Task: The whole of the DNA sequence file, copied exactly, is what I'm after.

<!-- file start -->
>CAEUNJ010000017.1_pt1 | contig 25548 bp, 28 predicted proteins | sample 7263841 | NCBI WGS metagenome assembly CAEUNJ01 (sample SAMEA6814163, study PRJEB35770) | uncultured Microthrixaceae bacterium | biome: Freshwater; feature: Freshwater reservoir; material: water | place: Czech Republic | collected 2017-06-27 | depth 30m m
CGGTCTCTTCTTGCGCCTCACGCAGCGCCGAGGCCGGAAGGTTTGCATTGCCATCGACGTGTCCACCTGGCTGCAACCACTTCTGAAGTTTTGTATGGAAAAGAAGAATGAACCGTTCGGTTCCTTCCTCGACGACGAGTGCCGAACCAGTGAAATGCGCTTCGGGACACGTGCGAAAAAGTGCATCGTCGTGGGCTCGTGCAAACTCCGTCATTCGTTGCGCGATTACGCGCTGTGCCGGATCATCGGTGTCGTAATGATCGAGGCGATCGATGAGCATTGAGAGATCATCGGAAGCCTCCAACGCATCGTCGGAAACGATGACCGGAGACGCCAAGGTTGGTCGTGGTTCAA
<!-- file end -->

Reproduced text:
>CAEUNJ010000017.1_pt1 | contig 25548 bp, 28 predicted proteins | sample 7263841 | NCBI WGS metagenome assembly CAEUNJ01 (sample SAMEA6814163, study PRJEB35770) | uncultured Microthrixaceae bacterium | biome: Freshwater; feature: Freshwater reservoir; material: water | place: Czech Republic | collected 2017-06-27 | depth 30m m
CGGTCTCTTCTTGCGCCTCACGCAGCGCCGAGGCCGGAAGGTTTGCATTGCCATCGACGTGTCCACCTGGCTGCAACCACTTCTGAAGTTTTGTATGGAAAAGAAGAATGAACCGTTCGGTTCCTTCCTCGACGACGAGTGCCGAACCAGTGAAATGCGCTTCGGGACACGTGCGAAAAAGTGCATCGTCGTGGGCTCGTGCAAACTCCGTCATTCGTTGCGCGATTACGCGCTGTGCCGGATCATCGGTGTCGTAATGATCGAGGCGATCGATGAGCATTGAGAGATCATCGGAAGCCTCCAACGCATCGTCGGAAACGATGACCGGAGACGCCAAGGTTGGTCGTGGTTCAA